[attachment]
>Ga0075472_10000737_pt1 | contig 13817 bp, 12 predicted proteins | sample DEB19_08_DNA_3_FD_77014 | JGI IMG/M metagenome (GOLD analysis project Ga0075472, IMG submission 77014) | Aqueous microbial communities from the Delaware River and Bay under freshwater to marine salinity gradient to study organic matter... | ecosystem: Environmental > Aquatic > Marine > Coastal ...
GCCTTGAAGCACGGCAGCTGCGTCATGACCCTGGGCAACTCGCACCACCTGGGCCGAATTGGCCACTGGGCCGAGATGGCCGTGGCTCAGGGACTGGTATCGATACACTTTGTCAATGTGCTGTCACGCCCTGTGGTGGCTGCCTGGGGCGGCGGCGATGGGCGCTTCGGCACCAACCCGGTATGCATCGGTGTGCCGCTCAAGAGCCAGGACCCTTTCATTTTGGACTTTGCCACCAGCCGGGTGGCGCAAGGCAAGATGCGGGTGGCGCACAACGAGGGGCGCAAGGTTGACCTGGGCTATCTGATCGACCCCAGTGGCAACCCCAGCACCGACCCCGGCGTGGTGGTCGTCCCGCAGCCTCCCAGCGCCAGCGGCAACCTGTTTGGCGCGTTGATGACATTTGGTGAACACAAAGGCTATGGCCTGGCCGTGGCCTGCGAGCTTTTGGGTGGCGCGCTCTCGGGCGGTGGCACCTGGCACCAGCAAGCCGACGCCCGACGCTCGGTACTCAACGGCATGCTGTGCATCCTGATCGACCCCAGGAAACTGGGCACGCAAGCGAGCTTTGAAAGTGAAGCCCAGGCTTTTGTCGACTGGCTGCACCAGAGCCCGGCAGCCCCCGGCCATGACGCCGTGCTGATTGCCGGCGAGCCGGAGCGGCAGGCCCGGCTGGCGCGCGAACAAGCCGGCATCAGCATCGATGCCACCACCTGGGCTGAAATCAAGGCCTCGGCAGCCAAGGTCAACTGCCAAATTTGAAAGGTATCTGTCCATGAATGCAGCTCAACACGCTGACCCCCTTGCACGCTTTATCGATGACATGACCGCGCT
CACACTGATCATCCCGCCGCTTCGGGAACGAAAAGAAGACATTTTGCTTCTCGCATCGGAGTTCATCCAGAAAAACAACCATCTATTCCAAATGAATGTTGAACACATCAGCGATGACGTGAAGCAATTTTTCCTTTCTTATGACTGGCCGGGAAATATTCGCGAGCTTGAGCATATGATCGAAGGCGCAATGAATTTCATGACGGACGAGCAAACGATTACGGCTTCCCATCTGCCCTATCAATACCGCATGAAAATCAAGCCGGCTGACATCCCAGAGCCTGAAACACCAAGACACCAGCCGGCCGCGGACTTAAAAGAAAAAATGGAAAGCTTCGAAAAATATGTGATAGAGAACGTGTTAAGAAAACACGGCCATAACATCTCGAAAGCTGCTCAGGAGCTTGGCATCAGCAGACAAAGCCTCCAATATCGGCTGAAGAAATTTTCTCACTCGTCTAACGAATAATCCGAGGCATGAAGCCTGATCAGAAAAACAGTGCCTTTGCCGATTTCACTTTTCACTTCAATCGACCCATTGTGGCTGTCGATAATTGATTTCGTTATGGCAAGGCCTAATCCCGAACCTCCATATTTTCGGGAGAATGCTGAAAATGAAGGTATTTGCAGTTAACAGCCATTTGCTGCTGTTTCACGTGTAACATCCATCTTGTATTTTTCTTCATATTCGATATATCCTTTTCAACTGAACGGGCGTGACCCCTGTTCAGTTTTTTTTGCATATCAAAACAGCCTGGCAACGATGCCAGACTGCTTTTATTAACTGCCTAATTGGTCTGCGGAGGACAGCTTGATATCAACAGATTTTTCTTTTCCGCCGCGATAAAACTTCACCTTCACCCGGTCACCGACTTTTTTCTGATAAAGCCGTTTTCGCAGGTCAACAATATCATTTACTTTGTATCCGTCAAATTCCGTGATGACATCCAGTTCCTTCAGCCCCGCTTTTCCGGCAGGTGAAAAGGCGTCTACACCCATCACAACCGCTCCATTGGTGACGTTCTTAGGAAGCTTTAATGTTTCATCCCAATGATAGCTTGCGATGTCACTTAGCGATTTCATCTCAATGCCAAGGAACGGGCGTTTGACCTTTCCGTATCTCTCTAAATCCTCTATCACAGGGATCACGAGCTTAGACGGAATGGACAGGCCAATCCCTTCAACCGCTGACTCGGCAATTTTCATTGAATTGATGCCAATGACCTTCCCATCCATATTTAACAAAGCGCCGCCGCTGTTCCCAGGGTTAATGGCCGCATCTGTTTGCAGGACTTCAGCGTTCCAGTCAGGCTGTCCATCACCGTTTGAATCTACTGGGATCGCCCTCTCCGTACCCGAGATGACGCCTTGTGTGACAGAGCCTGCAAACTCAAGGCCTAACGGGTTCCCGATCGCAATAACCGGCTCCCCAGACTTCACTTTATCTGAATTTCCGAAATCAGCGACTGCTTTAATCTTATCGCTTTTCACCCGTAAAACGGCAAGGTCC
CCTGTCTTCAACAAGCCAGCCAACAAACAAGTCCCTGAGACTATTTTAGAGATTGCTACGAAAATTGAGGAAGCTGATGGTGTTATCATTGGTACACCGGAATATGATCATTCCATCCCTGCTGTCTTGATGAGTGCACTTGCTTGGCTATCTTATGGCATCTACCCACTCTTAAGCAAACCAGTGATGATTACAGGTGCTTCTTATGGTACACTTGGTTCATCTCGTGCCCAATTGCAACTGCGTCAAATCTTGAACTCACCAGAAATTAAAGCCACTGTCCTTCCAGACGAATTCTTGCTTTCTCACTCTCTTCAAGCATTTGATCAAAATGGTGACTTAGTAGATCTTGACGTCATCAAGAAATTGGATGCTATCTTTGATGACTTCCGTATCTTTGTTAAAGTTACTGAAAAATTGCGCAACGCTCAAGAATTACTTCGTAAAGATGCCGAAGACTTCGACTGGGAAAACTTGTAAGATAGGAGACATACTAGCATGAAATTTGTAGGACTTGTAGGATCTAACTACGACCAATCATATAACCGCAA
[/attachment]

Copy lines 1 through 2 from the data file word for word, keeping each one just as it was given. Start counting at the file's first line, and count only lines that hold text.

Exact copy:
>Ga0075472_10000737_pt1 | contig 13817 bp, 12 predicted proteins | sample DEB19_08_DNA_3_FD_77014 | JGI IMG/M metagenome (GOLD analysis project Ga0075472, IMG submission 77014) | Aqueous microbial communities from the Delaware River and Bay under freshwater to marine salinity gradient to study organic matter... | ecosystem: Environmental > Aquatic > Marine > Coastal ...
GCCTTGAAGCACGGCAGCTGCGTCATGACCCTGGGCAACTCGCACCACCTGGGCCGAATTGGCCACTGGGCCGAGATGGCCGTGGCTCAGGGACTGGTATCGATACACTTTGTCAATGTGCTGTCACGCCCTGTGGTGGCTGCCTGGGGCGGCGGCGATGGGCGCTTCGGCACCAACCCGGTATGCATCGGTGTGCCGCTCAAGAGCCAGGACCCTTTCATTTTGGACTTTGCCACCAGCCGGGTGGCGCAAGGCAAGATGCGGGTGGCGCACAACGAGGGGCGCAAGGTTGACCTGGGCTATCTGATCGACCCCAGTGGCAACCCCAGCACCGACCCCGGCGTGGTGGTCGTCCCGCAGCCTCCCAGCGCCAGCGGCAACCTGTTTGGCGCGTTGATGACATTTGGTGAACACAAAGGCTATGGCCTGGCCGTGGCCTGCGAGCTTTTGGGTGGCGCGCTCTCGGGCGGTGGCACCTGGCACCAGCAAGCCGACGCCCGACGCTCGGTACTCAACGGCATGCTGTGCATCCTGATCGACCCCAGGAAACTGGGCACGCAAGCGAGCTTTGAAAGTGAAGCCCAGGCTTTTGTCGACTGGCTGCACCAGAGCCCGGCAGCCCCCGGCCATGACGCCGTGCTGATTGCCGGCGAGCCGGAGCGGCAGGCCCGGCTGGCGCGCGAACAAGCCGGCATCAGCATCGATGCCACCACCTGGGCTGAAATCAAGGCCTCGGCAGCCAAGGTCAACTGCCAAATTTGAAAGGTATCTGTCCATGAATGCAGCTCAACACGCTGACCCCCTTGCACGCTTTATCGATGACATGACCGCGCT